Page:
For the second season, the show was moved to the less desirable air time of Friday night and received some criticism for new plot elements. It suffered from a drop in ratings, averaging 6 million viewers per episode, was canceled. A series of novels continued the storyline, a video game adaptation was released. Dark Angel is considered to have female empowerment themes. Dark Angel is considered to be part of a wave of shows in the late 1990s and early 2000s that feature strong female characters, alongside Buffy the Vampire Slayer, Xena: Warrior Princess, La Femme Nikita. In 2009, a genetically enhanced nine-year-old female supersoldier designated as X5-452 escapes along with eleven others from a secret U. S. government institution codenamed Manticore where they were born and trained to be soldiers and assassins. On June 1, 2009, months after X5-452's escape, terrorists detonate an electromagnetic pulse weapon in the atmosphere over the U. S. which destroys the vast majority of computer and communication systems, throwing the country into chaos.
Ten years in 2019, the now 19-year-old X5-452, who calls herself Max Guevara, struggles to search for her Manticore brothers and sisters. In the recovering United States, now more than a developing country she tries to live a normal life and evade capture by Manticore, who wishes to recover their lost asset. Logan Cale, an underground cyber-journalist with the alias Eyes Only, attempts to recruit her to help fight corruption in the post-Pulse world, she refuses but accepts after Cale is rendered a paraplegic attempting the assignment he was recruiting her for. A romantic interest buds between the two. While assisting Cale, Max makes a living as a bicycle messenger at Jam Pony, a courier company, along with her friends Original Cindy, Herbal Thought, Sketchy. Other X5s are periodically introduced, most the unit leader Zack; the Manticore hunt for the escaped X5s is led by Colonel Donald Lydecker. Near the end of the season, Lydecker is betrayed by his superior, the more ruthless Elizabeth Renfro, he defects from Manticore.
He aids Zack in an assault on Manticore headquarters. Max is badly captured. Zack, captured, commits suicide to provide Max with his heart, as she needs an X5 heart transplant to survive. Cale exposes Manticore to the world. Renfro is killed in the process. Aided by Joshua, a transgenic with canine DNA, Max escapes the facility and frees the other transgenics including Alec, a fellow X5, who joins Jam Pony; when Max is reunited with Cale he becomes ill and dies. Max discovers that Manticore has infected her with a virus designed to kill Cale, the two must avoid all physical contact to keep him alive. Max learns that Joshua was the first transgenic created by Manticore's founder. Over the course of the season, it is revealed that a millennia-old breeding cult has bred their own super-soldiers who rival the Manticore-produced transgenics. Ames White, a government agent tasked with eliminating the freed transgenics, is revealed to be a member of the cult; when a strange message written in Max's genetic code makes an appearance on her skin it is revealed that Sandeman is a renegade from the breeding cult and Ames White is his son.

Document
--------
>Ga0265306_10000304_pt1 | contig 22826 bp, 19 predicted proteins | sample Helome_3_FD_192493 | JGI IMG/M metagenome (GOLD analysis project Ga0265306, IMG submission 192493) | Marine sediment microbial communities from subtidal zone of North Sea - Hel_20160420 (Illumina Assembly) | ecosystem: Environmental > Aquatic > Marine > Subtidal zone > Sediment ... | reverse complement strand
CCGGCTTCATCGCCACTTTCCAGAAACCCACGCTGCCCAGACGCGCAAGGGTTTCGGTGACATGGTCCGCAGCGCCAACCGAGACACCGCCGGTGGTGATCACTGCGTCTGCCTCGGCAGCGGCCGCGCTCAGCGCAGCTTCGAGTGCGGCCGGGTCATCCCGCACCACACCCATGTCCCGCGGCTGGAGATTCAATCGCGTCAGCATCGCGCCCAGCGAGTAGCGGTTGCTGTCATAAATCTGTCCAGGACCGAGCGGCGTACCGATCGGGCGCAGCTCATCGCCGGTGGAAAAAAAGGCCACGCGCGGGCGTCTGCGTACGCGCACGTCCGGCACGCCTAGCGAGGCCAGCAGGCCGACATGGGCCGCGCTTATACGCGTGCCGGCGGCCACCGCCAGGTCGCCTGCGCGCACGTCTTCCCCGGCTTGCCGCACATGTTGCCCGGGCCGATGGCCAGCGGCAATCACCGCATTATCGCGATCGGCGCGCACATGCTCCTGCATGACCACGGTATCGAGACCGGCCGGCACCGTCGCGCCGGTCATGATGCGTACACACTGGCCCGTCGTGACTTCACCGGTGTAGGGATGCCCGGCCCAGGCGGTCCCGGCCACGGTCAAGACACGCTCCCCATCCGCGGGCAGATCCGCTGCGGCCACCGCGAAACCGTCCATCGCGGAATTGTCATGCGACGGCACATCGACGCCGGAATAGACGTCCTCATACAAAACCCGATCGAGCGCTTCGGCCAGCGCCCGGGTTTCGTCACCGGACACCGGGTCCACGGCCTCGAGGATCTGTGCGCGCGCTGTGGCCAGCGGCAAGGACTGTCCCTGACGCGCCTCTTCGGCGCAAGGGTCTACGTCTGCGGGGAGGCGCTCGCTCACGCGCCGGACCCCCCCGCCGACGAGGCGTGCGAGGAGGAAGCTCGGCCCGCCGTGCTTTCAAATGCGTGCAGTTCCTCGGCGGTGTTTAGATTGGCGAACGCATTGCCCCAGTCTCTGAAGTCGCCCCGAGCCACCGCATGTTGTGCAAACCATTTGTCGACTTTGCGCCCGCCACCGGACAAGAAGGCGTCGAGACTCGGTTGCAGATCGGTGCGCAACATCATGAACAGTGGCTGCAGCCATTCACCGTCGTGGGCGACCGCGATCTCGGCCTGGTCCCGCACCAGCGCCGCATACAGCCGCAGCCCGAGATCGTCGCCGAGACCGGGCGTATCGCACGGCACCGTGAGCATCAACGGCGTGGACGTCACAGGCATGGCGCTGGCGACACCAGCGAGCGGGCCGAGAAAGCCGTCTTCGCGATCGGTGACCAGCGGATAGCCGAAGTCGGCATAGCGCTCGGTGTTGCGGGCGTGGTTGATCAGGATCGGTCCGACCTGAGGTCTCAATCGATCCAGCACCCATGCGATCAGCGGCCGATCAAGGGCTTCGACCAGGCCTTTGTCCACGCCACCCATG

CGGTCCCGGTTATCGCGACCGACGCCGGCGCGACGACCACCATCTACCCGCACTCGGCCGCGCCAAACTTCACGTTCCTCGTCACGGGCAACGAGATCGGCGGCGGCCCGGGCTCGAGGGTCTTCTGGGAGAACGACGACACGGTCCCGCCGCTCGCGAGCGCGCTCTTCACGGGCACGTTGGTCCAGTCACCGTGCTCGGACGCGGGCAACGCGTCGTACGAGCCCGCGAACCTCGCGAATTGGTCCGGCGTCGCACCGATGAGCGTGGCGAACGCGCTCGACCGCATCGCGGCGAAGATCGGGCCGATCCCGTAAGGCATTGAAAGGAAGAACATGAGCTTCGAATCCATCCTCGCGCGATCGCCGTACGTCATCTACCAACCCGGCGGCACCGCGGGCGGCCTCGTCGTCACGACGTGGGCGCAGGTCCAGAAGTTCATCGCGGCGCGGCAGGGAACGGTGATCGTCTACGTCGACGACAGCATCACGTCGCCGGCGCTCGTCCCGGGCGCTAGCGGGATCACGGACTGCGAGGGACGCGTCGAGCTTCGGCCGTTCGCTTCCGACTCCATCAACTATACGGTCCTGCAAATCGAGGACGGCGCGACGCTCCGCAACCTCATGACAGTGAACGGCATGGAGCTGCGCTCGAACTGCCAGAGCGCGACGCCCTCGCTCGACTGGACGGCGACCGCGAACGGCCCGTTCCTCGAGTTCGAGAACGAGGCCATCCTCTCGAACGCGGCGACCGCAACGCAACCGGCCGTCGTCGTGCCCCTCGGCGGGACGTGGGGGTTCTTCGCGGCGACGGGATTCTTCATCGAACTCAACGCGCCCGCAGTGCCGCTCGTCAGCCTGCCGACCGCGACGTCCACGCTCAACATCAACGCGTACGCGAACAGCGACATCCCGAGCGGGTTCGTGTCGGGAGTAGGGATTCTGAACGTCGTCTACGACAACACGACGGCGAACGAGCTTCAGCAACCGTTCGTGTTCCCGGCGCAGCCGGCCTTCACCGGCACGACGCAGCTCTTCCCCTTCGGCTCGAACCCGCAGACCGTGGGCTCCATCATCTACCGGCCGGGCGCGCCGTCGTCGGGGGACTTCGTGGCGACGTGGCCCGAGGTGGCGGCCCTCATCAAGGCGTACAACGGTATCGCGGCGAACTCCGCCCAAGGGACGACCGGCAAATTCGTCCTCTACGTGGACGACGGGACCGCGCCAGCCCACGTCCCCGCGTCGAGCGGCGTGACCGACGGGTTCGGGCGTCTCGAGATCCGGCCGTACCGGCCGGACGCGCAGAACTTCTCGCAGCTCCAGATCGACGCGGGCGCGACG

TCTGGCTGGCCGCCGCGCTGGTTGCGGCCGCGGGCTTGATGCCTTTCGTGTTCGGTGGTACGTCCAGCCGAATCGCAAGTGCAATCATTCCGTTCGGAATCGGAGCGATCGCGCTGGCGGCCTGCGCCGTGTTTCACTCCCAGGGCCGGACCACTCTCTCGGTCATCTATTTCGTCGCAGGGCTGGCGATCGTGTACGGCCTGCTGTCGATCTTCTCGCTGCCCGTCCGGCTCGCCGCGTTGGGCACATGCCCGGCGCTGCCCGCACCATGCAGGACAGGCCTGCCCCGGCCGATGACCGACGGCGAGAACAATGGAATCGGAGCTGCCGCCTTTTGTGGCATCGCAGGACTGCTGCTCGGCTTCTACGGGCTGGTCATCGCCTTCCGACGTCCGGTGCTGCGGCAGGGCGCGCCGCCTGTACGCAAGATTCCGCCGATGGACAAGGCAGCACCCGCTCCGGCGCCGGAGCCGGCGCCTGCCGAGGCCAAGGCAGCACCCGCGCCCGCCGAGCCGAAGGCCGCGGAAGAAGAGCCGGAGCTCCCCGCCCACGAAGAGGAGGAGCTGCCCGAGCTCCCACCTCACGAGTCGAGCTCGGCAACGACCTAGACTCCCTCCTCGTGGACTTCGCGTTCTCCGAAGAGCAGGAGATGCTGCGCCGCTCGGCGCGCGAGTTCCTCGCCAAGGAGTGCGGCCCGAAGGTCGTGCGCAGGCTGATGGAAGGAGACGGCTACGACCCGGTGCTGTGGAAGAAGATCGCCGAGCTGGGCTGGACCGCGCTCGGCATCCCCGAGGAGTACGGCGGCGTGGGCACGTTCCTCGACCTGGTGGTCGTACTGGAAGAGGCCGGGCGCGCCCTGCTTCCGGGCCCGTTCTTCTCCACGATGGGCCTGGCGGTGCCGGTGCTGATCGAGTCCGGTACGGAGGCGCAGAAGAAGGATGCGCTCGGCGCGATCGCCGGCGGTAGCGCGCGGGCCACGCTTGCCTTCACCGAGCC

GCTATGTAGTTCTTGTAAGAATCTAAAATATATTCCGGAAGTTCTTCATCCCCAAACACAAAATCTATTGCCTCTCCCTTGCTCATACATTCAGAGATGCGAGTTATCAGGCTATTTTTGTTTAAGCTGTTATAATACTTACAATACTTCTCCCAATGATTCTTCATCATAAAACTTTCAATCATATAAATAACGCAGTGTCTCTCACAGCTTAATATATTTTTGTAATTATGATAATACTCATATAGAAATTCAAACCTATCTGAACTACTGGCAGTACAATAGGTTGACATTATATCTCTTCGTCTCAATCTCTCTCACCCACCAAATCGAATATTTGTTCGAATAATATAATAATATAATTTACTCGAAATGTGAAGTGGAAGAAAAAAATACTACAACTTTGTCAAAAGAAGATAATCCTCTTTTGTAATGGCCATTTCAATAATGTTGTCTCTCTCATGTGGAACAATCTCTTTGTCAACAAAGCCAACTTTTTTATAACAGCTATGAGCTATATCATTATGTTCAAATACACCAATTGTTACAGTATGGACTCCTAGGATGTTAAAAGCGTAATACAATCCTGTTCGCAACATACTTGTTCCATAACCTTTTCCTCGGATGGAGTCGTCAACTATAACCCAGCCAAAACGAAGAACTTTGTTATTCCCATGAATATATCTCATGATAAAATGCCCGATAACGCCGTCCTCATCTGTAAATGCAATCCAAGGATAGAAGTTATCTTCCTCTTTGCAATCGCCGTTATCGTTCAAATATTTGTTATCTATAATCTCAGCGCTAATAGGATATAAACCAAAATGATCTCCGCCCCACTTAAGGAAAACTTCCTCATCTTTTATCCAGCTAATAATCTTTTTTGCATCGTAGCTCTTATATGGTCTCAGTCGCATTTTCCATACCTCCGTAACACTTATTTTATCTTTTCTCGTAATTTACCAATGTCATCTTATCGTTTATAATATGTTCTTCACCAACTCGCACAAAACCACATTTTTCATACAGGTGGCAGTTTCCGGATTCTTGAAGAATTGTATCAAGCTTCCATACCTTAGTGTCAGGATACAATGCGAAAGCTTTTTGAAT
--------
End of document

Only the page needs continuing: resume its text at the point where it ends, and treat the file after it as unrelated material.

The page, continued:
White hates his father's transgenic creations with a passion. Believing that Max is a threat to the breeding cult's plans they attempt to kill her, but she escapes to Terminal City, an abandoned part of Seattle where hundreds of outcast transgenics have been hiding; when the police begin to surround Terminal City Max convinces the other transgenics to stand their ground rather than run. The series ends with the military surrounding Terminal City as the residents raise their newly designed flag from one of the buildings, wait for a possible invasion; the first season introduced Jessica Alba as the main character Max Guevara, a genetically enhanced transgenic super-soldier who escaped from a government facility named Manticore. She works as a bike messenger for the courier company Jam Pony during the day and as a cat burglar at night. Michael Weatherly played the show's second most prominent character. Cale is a wealthy vigilante who operates under the alias Eyes Only, he recruits Max to assist wit
Crank is a 2006 American action film written and directed by Mark Neveldine and Brian Taylor and starring Jason Statham, Amy Smart and Jose Pablo Cantillo. The plot centres on a British hitman in Los Angeles named Chev Chelios, poisoned and must keep his adrenaline flowing in order to keep himself alive, he does so by various methods including taking drugs and getting into fights, while he tries to track down the man who poisoned him. The title of the film comes from the slang word for methamphetamine; the film was followed by a sequel, titled Crank: High Voltage, in 2009. Chev Chelios, an English hitman based in Los Angeles, works for a crime syndicate led by Don "Carlito" Carlos. Chelios is contracted by Carlito to kill mafia boss Don Kim as members of the Triads have been encroaching on Carlito's business. Chelios goes to Don Kim and murders him. However, ambitious small-time criminal Ricky Verona uses the opportunity to conspire with Carlito against Chelios: Verona will kill Chelios so the Triads do not retaliate, take Chelios's place as Carlito's new hired gun.
The morning after Don Kim's death, while Chelios sleeps in his apartment, his brother Alex, several henchmen break in and inject Chelios with a Chinese synthetic drug which inhibits the flow of adrenaline, slowing the heart and killing the victim. Chelios wakes to find a recording left by Verona showing. Furious, Chelios heads out. Chelios phones Mafia surgeon Doc Miles, who informs Chelios that in order to survive he must keep his adrenaline pumping through constant excitement and danger, he is unsure if the antidote exists. Chelios keeps his adrenaline up through risky and dangerous acts, which include picking fights with other gangsters, reckless driving and motorcycling, taking illegal drugs and synthetic epinephrine, fighting with the police, having public sex with his girlfriend Eve. Chelios visits Carlito at his penthouse and asks him to help find an antidote, as well as to find and kill Verona and his crew. Carlito only confirms that Carlito and Verona are working together. Carlito tells Chelios.